Integrating Goals into Course, Syllabus, Assessment

Once you have a sense of your goals, it makes sense to integrate those goals into your syllabus at the front end of the course, to explicitly reference those goals during the course, and to assess them at the end of the semester.  Below you will see an example of how this was done in one intro course at Villanova University.  

 

Stage one: Goal Setting. The goals for Villanova's Introduction to Philosophy course were set by the department, although the choice of readings, within certain parameters, is left to the instructor.  The goals are listed in the left column of the matrix below.

 

Stage two.  Inclusion in Syllabus, Dissemination to Students. This matrix, based on the departmental goals, was developed (by John Immerwahr) for a section of Introduction to Philosophy, and was included in the syllabus.   Our research on student evaluations shows that Villanova students place a high value on clearly knowing the goals of their course, so, at each major transition in the course, students were reminded of these goals and progress toward them was reviewed. 

 

 

 

 

 

 

 

 

 

 

 

 

 

 

 

 

 

 

 

 

 

 

 

 

 

 

 

 

 

 

 

 

 

 

 

 

 

 

 

 

 

 

 

 

 

 

 

 

 

 

 

 

 

 

Stage three: Assessment.  At the midpoint of the semester and at the end of the semester, the instructor administered this survey instrument, which was developed by the department.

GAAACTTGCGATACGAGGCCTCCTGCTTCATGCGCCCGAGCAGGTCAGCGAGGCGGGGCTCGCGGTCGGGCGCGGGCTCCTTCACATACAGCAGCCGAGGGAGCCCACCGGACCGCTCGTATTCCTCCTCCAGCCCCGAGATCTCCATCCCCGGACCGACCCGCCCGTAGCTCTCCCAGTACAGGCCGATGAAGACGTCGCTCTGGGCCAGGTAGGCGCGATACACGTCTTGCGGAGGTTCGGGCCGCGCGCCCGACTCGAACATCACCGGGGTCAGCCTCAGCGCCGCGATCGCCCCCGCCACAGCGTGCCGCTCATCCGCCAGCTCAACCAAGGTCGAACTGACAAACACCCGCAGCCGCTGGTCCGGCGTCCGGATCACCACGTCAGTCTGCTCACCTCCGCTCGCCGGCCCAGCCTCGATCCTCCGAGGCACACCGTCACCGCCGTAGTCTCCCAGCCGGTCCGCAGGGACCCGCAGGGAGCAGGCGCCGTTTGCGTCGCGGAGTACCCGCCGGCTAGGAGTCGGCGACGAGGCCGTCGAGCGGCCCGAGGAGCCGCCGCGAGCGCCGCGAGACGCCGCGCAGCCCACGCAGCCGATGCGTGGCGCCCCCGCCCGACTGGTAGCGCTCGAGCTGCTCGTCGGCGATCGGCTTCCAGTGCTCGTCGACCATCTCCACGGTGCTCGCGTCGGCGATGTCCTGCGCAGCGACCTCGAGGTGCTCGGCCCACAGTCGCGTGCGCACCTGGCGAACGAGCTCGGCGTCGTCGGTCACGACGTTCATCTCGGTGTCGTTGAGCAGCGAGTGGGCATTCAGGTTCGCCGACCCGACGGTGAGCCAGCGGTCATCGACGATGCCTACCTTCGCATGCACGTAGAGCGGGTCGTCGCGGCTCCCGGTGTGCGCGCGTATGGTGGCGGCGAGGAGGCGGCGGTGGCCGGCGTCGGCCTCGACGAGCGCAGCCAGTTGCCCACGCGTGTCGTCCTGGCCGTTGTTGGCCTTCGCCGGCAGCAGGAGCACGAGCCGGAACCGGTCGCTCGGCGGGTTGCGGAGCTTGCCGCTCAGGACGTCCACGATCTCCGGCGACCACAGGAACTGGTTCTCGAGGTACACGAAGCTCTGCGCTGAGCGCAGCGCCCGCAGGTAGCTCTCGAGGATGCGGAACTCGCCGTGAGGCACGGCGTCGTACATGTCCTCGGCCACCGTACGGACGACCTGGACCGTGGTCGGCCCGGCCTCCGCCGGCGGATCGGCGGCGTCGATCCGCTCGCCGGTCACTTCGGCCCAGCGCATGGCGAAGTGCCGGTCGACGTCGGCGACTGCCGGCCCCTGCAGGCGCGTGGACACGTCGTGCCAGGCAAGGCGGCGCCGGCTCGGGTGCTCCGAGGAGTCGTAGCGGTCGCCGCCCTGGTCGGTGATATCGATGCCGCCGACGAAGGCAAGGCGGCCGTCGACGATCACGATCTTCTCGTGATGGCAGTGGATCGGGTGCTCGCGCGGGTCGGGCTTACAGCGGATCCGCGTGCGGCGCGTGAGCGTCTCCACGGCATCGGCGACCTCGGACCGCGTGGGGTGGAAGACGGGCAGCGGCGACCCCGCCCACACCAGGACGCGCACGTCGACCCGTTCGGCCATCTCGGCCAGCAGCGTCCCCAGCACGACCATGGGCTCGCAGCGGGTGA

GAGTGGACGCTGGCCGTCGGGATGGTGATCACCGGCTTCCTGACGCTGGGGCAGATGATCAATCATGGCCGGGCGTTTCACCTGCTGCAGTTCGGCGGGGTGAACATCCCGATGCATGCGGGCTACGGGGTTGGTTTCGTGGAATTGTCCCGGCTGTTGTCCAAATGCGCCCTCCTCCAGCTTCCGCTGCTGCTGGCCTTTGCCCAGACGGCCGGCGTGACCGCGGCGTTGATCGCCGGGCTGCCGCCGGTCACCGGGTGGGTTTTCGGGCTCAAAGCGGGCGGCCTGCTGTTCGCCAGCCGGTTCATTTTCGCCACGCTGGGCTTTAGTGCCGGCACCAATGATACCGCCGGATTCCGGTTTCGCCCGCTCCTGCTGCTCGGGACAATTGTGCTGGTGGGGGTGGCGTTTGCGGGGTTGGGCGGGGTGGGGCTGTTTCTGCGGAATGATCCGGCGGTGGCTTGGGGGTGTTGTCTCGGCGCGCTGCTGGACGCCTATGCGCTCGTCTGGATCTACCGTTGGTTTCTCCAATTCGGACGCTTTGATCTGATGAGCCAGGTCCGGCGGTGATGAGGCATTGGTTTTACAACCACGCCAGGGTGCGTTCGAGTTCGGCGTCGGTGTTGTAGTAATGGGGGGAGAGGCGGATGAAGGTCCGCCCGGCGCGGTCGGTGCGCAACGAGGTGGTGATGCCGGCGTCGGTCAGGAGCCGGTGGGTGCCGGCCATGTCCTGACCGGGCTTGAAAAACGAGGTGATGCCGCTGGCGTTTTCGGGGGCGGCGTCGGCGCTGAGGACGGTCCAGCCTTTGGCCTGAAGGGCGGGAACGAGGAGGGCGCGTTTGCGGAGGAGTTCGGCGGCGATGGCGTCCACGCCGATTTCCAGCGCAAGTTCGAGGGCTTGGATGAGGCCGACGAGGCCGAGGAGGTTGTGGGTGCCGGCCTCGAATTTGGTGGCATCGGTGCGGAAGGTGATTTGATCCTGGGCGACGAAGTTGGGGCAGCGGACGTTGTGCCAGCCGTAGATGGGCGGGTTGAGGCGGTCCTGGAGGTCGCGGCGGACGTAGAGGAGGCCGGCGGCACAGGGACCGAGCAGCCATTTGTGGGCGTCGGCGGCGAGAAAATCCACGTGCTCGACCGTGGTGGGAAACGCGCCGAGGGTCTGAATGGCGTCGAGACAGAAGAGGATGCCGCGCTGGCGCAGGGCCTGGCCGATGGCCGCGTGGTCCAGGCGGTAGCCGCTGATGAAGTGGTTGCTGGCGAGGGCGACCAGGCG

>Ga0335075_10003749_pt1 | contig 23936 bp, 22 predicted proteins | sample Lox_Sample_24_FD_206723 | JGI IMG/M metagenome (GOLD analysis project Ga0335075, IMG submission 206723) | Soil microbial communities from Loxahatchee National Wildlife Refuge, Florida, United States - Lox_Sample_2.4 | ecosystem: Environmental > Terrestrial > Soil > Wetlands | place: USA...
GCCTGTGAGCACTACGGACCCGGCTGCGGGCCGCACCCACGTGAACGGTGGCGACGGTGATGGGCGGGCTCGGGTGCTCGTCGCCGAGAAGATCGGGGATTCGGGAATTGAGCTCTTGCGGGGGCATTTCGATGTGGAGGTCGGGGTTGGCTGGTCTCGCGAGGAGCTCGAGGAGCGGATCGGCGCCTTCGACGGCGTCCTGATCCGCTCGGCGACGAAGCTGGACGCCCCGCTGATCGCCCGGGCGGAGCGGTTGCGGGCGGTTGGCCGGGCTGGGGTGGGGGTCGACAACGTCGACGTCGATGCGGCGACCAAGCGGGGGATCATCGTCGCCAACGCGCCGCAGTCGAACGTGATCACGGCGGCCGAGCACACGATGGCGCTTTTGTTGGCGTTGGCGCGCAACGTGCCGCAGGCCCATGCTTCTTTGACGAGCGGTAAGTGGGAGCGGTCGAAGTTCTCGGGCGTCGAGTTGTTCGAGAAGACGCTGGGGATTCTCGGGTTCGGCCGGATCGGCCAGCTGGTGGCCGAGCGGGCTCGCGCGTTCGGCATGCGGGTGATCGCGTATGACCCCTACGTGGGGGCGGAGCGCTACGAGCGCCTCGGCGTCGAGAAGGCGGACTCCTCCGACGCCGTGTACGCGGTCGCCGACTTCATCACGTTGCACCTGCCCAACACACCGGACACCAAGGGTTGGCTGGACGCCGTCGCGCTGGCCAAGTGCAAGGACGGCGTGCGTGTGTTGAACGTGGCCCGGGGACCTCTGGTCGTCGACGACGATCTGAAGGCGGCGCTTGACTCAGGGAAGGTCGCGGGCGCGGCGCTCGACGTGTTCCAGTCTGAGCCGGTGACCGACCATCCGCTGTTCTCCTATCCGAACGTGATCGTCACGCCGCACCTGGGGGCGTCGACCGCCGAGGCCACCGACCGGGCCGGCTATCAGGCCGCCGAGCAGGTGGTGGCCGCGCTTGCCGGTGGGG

To: Villanova Students enrolled in Introduction to Philosophy

For all questions please use a five point scale where: 5 = strongly agree, 1 = strongly disagree. If the question does not apply to you or to this course, just leave it blank.

 

This course helped me to . .  .

 

A. improve my writing skills

B. improve my skills in reading difficult texts

C. improve skills in reasoning and thinking critically

D. improve my skills in expressing myself orally in class discussion

E. improve my understanding of philosophical questions and way of thinking

F. better understand Christian and/or Catholic ideas and perspectives

G. better understand the history of philosophy

H. better understand issues and questions in the contemporary world

I. better understand issues and questions in some of my courses outside of philosophy

Additional questions (also answer these in the Supplemental Questions Box, on five point scale where 5 = strongly agree, 1 = strongly disagree)

J. This course made me more interested in philosophy.

K. This course exposed me to the thinking of women and people of color.

M. I’m glad that I took this course.

Thank you for your participation. If you have additional comments please write them in the open ended comments box.

 

Slightly adapted from document produced by Villanova University Philosophy Department: 11/20/06

 

Update: June 23, 2008
Author: John Immerwahr